Research Matters is happy to bring you this article as part of the series on Mathematical Modeling and Data Analysis by the Mathematical Modeling team of Indian Scientists' Response to Covid-19 (ISRC). The second part of this series is on SIR and SEIR Models of Infectious Diseases.
SIR models are commonly used to study the number of people having an infectious disease in a population. The model categorizes each individual in the population into one of the following three groups :
Susceptible (S) – people who have not yet been infected and could potentially catch the infection.
Infectious (I) – people who are currently infected (active cases) and could potentially infect others they come in contact with.
Recovered (R) – people who have recovered (or have died) from the disease and are thereby immune to further infections.
These compartments contain a certain number of people on each day. However, that number changes from day to day, as individuals move from one compartment to another. For instance, individuals in compartment S will move to the compartment I, if they are infected. Similarly, infected people, I will move to the recovered R compartment once they recover or die from the disease.
The total population across the three compartments (S+I+R) is assumed to remain the same at all times. This is just the total population of the country (or state/region) we are considering. This means that everyone exists in one of these 3 compartments. This ignores the fact that in the natural course of things (epidemic or not), births and deaths continue to happen in the country. But for short epidemics that last a few months, this is a reasonable assumption to make! For modelling other diseases like childhood infectious diseases, such as measles, that recur regularly, natural birth and death rates of the population will also have to be taken into account.
As in the current epidemic, from authorized sources such as ministries , one can find the numbers of active cases (I) and the number of recovered or dead (R). Also reported is the total number of infected people to date, which, if one thinks about it, is nothing but the sum I+R.
Our goal is to find out how the number of people in each compartment changes with time. In order to do that, we make two simple hypotheses on what drives the movement of people between these compartments.
The first hypothesis: Let us suppose you have not been infected at this point in time. So, you would belong to the S compartment. You can be exposed to the virus only when you come in contact with an infected person. The greater the number of infected people in the general population, the higher the chance that you will come in contact with an infected individual. This same principle which applies to you, applies equally to every other susceptible individual in the population. Therefore, the rate at which susceptible people become infected, i.e., the rate at which people are transferred from the S to the I compartments on a given day is proportional to the size of the I compartment as well as to the size of the S compartment on that day.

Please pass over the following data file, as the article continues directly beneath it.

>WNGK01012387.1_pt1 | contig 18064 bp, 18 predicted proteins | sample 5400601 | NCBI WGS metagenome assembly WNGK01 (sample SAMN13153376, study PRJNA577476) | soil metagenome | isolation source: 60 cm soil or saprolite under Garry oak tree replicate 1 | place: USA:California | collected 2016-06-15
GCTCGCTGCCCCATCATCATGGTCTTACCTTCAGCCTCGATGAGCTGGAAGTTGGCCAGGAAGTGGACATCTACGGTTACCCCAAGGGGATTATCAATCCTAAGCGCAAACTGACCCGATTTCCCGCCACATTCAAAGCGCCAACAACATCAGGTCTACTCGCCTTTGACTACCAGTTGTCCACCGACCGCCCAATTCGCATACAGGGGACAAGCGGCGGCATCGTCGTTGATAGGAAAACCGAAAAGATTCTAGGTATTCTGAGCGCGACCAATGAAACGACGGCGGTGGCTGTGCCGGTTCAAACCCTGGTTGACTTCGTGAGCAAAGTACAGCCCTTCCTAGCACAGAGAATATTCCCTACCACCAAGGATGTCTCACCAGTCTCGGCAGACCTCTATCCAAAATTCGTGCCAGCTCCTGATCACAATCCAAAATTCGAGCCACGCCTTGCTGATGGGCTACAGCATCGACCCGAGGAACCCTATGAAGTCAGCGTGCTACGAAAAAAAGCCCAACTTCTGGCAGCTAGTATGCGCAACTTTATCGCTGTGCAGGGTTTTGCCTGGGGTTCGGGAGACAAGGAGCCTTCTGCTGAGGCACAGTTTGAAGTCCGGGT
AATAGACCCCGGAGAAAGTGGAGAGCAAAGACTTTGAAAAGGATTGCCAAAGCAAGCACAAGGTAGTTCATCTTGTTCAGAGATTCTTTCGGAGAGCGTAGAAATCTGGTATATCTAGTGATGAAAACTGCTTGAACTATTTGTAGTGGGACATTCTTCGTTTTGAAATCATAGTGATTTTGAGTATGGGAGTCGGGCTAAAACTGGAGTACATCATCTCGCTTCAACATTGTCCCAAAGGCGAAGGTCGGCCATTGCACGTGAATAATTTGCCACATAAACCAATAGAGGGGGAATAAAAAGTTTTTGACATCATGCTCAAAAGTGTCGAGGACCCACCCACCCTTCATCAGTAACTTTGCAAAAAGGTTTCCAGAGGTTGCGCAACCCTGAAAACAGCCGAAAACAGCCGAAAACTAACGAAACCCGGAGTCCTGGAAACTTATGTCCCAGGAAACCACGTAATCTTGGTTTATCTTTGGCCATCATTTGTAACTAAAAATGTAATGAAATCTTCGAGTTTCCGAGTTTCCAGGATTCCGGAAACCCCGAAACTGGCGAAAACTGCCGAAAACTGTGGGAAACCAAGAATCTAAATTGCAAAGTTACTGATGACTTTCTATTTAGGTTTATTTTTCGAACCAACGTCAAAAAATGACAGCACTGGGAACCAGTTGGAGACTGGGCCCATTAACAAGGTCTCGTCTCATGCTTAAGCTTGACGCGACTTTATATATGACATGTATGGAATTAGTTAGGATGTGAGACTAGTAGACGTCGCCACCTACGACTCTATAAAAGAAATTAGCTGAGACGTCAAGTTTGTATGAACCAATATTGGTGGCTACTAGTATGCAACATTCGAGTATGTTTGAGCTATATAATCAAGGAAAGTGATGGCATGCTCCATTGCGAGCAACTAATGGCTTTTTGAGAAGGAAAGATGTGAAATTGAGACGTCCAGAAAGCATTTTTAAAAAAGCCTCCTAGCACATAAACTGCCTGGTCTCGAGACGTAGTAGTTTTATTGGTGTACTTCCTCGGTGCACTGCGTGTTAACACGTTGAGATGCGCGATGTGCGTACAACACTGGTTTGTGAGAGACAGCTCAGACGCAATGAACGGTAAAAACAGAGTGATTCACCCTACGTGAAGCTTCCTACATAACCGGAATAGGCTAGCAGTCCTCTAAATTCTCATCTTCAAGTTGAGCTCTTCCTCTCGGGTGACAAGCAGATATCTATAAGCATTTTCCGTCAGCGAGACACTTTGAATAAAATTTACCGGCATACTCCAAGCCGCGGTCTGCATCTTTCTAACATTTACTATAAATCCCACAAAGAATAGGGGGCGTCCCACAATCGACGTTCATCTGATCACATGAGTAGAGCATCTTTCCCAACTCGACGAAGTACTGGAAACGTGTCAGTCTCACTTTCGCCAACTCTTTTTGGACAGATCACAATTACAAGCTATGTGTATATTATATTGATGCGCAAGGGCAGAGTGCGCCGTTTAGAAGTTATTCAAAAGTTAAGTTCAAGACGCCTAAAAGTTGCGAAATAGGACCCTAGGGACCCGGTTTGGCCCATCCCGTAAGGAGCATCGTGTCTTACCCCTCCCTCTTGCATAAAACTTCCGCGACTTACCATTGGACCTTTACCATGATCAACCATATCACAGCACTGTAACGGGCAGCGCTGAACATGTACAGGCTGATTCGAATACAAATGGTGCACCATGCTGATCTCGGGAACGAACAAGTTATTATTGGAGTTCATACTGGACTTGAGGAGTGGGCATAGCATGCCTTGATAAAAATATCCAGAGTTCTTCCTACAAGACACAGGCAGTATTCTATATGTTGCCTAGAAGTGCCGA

The second hypothesis: Infected people will either recover or die of the disease. On each day, a certain fraction of infected individuals will recover or die. This fraction is taken to be a constant, independent of the number of susceptible, infected, or recovered individuals on that given day. This fraction is somehow “intrinsic” to the specific pathogen and captures the average human body’s recovery time for that particular disease.
What mathematical modellers do is to write the above hypothesis in terms of mathematical equations which tell you how the number of susceptible, infected and recovered individuals change with time. In the language of mathematics, such equations are referred to as differential equations. These equations are solved by a process called integration, and these solutions will allow us to calculate, for example, the number of infected people for any time in future.
For diseases such as CoVID-19, we need to consider another compartment called ‘Exposed’ (E). This consists of individuals who might have the virus (due to travel, direct/indirect with an already positively tested person), but do not show any symptoms. For example, if your cousin travelled to Wuhan and came back she is more susceptible than you – because she has been around the virus. In other words, they are between the susceptible and infected compartments. However, despite not showing any symptoms, these (asymptomatic) individuals can still transmit the disease to susceptible individuals. One can add more compartments, for example, ‘Quarantined’ or ‘Isolated’, to better capture ongoing disease control measures. The modelling proceeds in the same way as in the previous case, with assumptions on the rates at which people move between these compartments. The solution allows us to calculate the number of infectious people at any future time.
Coming soon — Disease Transmission and Containment